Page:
A federal appeals ruling last week found that the FBI had violated citizens’ constitutional rights by seizing contents of hundreds of safe deposit boxes during a raid in 2021 on a Beverly Hills company suspected of money laundering.
Rob Frommer, Senior Attorney at the Institute for Justice, who represented several plaintiffs, said that the victory was “a resounding one, not only for our clients but for hundreds of other people who have been living in a nightmare for many years due to what the FBI has done.”
The U.S. 9th Circuit Court of Appeals ruled that the Bureau violated U.S. Private Vaults box holders’ Fourth Amendment rights against unreasonable searches and seizures by opening and cataloging the contents of 1,400 safe deposit boxes without individual criminal warrants for each.
The ruling of Jan. 23, reversed the 2022 decision of a lower court siding with the FBI and required federal officials to destroy all inventory records for the hundreds of box-holders who were not charged with any crimes.
In the raid of March 2021, agents took approximately $86 million worth of cash, along with a treasure trove containing jewelry, coins, gold bars, silver, and other valuables. According to documents filed in court, the FBI began administrative forfeiture procedures against several boxes that were not specified.
Civil asset forfeiture refers to the process by which the government seizes property or money that it believes is linked to a criminal act, even when the owner has not been charged.
The FBI’s raid on U.S. Private Vaults was part of its investigation on the company, which ultimately shut down and pleaded guilty to conspiracy to launder drug money. The government argued to the 9th Circuit court that the warrant it had issued authorized the FBI’s seizure of the deposit boxes, and their inventory following standard policy.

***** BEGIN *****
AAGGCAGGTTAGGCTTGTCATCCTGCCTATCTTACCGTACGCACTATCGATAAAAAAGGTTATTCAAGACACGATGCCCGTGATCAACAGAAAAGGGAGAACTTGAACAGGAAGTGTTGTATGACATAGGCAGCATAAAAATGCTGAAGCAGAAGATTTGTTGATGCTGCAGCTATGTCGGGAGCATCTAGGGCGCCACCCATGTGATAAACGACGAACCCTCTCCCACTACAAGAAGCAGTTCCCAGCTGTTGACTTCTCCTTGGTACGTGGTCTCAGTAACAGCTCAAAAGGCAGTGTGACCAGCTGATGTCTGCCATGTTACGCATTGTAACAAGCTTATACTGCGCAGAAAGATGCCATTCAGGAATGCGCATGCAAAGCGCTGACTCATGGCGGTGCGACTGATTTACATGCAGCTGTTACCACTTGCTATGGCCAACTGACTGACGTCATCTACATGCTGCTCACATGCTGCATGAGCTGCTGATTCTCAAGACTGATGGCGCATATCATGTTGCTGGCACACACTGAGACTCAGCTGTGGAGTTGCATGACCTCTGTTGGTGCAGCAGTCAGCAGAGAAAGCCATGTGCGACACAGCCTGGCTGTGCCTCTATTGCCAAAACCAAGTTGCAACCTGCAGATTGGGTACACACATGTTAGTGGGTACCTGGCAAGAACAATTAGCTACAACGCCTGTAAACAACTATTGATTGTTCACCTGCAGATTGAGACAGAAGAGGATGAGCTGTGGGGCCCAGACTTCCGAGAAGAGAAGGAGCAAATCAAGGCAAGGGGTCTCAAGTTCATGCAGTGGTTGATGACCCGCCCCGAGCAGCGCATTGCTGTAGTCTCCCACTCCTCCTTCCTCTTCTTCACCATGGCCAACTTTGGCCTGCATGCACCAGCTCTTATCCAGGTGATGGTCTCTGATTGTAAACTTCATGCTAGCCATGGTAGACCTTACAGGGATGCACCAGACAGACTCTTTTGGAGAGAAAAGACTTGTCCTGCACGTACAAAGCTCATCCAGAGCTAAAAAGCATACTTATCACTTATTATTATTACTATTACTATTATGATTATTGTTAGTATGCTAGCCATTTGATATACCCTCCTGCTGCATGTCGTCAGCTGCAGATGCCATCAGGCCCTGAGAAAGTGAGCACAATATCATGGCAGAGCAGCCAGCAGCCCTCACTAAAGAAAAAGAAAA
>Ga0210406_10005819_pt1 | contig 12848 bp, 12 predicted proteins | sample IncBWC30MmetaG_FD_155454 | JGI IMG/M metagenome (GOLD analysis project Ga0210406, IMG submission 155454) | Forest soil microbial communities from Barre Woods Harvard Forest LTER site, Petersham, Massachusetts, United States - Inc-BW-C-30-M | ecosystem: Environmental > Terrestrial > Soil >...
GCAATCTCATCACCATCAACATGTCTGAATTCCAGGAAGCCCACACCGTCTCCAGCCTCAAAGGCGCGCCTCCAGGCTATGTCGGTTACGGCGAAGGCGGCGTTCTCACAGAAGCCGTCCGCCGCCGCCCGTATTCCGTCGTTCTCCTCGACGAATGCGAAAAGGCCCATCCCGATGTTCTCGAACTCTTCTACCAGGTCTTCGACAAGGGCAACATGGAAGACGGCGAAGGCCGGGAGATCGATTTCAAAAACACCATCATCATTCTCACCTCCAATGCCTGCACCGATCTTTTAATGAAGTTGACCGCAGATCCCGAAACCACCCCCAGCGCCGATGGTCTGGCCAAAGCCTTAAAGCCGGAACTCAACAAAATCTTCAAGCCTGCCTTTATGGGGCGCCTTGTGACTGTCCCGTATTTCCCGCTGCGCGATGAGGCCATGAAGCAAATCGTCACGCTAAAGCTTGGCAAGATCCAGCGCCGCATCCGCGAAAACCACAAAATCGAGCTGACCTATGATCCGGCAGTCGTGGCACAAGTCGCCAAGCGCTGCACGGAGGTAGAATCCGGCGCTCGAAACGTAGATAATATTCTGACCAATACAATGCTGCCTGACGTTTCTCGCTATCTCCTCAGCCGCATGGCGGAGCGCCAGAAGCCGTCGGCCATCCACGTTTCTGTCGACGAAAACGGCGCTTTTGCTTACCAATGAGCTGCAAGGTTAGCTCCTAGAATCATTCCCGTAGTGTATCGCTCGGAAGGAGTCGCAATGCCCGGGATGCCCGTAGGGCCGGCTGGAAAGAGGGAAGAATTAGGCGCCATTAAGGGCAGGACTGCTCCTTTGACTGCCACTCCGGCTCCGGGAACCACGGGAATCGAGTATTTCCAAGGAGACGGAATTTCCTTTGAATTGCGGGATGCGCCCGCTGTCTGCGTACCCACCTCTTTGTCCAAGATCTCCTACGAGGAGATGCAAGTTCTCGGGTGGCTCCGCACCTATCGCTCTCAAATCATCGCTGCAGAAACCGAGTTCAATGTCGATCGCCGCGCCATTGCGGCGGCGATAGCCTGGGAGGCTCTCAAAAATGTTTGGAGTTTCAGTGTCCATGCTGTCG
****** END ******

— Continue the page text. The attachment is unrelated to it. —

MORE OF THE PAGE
Unsealed documents show that neither the FBI nor the U.S. Attorney’s Office informed the judge when they requested a warrant, that they planned to seize the contents of each box containing $5,000 in cash and/or belongings.
The warrant authorized only the authorities to seize surveillance equipment, money counters, and business computers. The judge allowed them to also seize keys and safety deposit boxes, but wrote specifically that agents were only to “inspect the content of the boxes to try to identify the owners so that they could claim their property” and that the “warrant does not authorize a criminal seizure or search of the contents.”
The 9th Circuit panel found that the government went beyond the scope and rules of the warrant by taking an inventory of items that were not the subject of the warrant.
Circuit Judge Milan D. Smith Jr. said that it was “particularly disturbing” that the government could not explain the limitations of these types of searches. He also questioned the difference between them and the “limitless search of an individual’s belongings” as seen in colonial America.
Smith wrote: “It is these abuses of authority that led to the adoption of the Fourth Amendment.”
Jeni Pearsons said that the victory was “incredibly satisfying.”
She said, “It was satisfying to hear these judges knock them down and explain the situation.” “This extraordinary overreach, and an actual violation of civil rights.”
During the raid, Pearsons and Michael Storc’s rented security box was seized with $20,000 in silver as well as $2,000 in cash. She worked with the Institute for Justice and won her case, but when she returned to retrieve the $2,000 she discovered that the FBI had taken it.
Pearsons stated, “I think the FBI is monitoring this case.” “I hope they will put in place structure if they continue the civil forfeiture process so that there is transparency and it’s not a free-for-all like this appears to be.”
Pearsons said: “It is a free-for-all is a ridiculous defense.”
But Frommer said while this ruling helped “expose the government’s attempt to steal innocent people’s things,” he doesn’t think it will end civil forfeiture abuse.
“I think this ruling on its own is important, but it won’t stop the FBI’s grasping hand,” he stated. “Yeah, they got their hand slapped just now. But unless there are real consequences, they’ll just view this as a dry run for the next time.”
The FBI declined to comment on the decision. Thom Mrozek a spokesperson from the U.S. Attorney’s Office in Los Angeles declined to comment on the decision but stated that the prosecutors were “prepared” to destroy the records of the inventor search which is what the plaintiffs were seeking.